One "solution" to the problems prostitutes encounter in their daily would which could lead to a bettering of their condition, decent behavior towards them, would be to legalize prostitution. Theoretically they might then have recourse to law when they are hurt, for health care (as working people). Like women who for centuries were as a matter of course regularly beaten by husbands or fathers or (if they were young) any older relative, when the first laws were passed and open court cases in the 1880s and 90s, that meant that less women could be beaten because you were shaming people, and also that it was less acceptable to beat them.

The obstacle experience shows us here is records demonstrate when prostitution is legalized, their actual individual condition doesn’t improve. If anything they are yet more susceptible to the power of their masters (pimps, madams, creditors) because some of these use the law to find them and imprison them; and the police are deeply unsympathetic. In England the movement to help prostitutes ended in laws which demanded they produce evidence they were not transmitting disease, laws which required they allow their bodies to be inspected, and no laws to protect their health or help them.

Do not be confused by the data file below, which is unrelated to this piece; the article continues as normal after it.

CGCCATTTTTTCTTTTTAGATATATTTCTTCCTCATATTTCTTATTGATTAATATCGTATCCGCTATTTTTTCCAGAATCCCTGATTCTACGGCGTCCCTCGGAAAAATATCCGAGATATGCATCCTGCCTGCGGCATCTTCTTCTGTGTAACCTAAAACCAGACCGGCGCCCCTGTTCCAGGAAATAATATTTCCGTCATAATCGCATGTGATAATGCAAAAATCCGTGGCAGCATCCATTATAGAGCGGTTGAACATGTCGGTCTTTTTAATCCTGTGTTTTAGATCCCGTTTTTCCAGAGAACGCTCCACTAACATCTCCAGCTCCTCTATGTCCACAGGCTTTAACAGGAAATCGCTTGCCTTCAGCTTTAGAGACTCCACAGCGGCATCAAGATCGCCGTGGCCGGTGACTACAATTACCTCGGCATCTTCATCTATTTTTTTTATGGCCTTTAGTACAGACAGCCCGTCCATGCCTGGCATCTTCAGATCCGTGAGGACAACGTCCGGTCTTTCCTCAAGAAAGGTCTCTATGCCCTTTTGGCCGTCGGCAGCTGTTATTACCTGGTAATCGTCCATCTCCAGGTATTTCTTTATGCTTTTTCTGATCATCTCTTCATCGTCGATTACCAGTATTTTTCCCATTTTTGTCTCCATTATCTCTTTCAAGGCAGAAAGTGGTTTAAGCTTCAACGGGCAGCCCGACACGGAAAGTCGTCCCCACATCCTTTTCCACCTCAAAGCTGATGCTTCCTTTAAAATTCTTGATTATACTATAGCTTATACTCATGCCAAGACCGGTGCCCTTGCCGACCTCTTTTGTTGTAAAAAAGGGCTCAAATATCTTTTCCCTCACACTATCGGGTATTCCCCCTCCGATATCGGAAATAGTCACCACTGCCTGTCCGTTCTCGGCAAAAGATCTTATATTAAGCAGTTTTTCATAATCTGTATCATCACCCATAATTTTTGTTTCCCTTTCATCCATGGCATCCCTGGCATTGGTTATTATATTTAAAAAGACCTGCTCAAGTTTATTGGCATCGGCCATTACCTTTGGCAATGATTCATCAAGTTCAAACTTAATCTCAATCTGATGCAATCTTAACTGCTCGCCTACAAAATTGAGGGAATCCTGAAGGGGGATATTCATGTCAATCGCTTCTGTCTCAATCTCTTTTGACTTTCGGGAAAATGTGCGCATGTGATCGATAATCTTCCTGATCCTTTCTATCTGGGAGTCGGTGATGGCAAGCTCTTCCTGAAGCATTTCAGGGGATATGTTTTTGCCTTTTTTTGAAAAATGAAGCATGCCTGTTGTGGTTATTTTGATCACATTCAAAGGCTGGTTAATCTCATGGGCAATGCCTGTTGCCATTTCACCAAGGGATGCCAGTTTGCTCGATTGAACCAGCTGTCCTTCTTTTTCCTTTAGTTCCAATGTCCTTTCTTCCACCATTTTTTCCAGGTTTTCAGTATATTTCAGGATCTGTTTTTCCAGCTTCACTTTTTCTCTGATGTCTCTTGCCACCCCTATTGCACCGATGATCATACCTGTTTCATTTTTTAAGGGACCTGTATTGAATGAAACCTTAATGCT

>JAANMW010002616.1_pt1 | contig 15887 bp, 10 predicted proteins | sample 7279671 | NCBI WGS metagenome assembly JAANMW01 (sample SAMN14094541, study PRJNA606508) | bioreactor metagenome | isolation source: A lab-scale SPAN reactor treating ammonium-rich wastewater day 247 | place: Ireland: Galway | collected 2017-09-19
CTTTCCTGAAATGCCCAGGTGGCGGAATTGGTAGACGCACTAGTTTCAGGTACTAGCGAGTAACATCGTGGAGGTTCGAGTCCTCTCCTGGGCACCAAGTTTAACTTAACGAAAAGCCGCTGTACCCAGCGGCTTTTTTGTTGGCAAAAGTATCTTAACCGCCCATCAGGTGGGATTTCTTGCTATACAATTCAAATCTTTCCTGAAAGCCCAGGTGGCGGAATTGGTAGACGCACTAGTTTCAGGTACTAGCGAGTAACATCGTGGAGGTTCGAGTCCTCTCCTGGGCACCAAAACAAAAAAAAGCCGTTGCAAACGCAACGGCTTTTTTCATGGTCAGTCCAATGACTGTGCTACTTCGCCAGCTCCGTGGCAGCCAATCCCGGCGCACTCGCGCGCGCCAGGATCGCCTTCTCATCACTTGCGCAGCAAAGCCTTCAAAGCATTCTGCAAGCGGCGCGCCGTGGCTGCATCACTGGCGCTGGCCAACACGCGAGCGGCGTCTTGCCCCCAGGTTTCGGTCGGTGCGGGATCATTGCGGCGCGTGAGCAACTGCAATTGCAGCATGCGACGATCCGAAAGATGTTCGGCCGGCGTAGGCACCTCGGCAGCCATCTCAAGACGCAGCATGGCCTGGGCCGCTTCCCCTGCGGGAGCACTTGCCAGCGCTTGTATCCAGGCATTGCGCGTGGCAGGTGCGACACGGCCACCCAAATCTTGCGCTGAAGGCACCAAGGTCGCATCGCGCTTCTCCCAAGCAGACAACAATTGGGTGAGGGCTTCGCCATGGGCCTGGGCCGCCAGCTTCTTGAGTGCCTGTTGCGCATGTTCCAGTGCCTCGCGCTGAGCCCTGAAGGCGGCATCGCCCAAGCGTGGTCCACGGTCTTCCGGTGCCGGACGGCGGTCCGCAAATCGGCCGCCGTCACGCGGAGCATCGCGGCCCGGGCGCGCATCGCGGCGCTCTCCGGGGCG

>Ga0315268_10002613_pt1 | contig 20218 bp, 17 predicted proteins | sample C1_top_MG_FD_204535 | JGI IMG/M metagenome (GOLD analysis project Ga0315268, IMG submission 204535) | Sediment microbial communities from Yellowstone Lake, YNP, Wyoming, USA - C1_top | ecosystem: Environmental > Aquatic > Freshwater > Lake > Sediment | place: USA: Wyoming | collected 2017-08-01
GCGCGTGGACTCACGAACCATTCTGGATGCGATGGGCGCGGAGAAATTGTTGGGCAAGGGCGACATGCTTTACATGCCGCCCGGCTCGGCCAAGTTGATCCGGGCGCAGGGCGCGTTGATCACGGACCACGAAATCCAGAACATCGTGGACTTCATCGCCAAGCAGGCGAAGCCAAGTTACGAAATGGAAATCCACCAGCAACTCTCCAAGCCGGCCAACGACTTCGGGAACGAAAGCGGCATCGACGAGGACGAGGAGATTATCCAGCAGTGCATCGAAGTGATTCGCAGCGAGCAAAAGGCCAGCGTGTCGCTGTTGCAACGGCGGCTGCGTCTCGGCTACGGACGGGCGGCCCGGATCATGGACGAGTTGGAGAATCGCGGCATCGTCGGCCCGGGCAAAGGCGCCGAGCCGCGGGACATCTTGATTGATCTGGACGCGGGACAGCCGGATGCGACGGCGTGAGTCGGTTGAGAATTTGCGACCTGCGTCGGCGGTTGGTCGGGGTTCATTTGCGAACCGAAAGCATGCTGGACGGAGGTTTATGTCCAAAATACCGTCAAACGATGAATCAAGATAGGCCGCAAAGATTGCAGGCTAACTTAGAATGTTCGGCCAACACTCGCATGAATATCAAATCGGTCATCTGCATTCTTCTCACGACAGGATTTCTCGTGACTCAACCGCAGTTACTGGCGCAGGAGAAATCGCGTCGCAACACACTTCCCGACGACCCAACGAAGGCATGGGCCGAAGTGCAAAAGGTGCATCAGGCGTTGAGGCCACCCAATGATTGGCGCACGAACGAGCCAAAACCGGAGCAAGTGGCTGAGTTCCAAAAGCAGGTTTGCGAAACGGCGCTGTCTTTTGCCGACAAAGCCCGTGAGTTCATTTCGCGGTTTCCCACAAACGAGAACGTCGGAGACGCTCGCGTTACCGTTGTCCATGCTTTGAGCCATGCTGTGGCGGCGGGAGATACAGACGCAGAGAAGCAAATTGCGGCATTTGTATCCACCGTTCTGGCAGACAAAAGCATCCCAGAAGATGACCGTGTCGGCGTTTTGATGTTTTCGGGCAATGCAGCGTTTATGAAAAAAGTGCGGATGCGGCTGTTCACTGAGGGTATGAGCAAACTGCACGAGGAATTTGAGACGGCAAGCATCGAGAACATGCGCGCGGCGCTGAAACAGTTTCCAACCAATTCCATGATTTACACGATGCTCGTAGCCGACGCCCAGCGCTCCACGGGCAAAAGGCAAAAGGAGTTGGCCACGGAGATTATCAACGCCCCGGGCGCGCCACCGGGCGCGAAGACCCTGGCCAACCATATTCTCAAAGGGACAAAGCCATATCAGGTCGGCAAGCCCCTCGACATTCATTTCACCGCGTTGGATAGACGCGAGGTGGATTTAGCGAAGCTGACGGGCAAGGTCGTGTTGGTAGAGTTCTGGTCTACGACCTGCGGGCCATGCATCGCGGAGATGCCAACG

In the powerful movie, Monster, written and directed by Patty Jenkins, starring Charlize Theron, the heroine-whore when picked up by police is forced to perform fellatio on them & other humiliating obeissances. Or they will throw her in prison. Or beat her up.

To make prostitution illegal doesn’t help because unlike chattel slavery (which once outlawed was dropped and exists now only in small pockets in tribal Africa), making it illegal doesn’t stop it. It was illegal in the 19th century in Europe and huge numbers of women were prostitutes. Perhaps it grows more because there is less surveillance.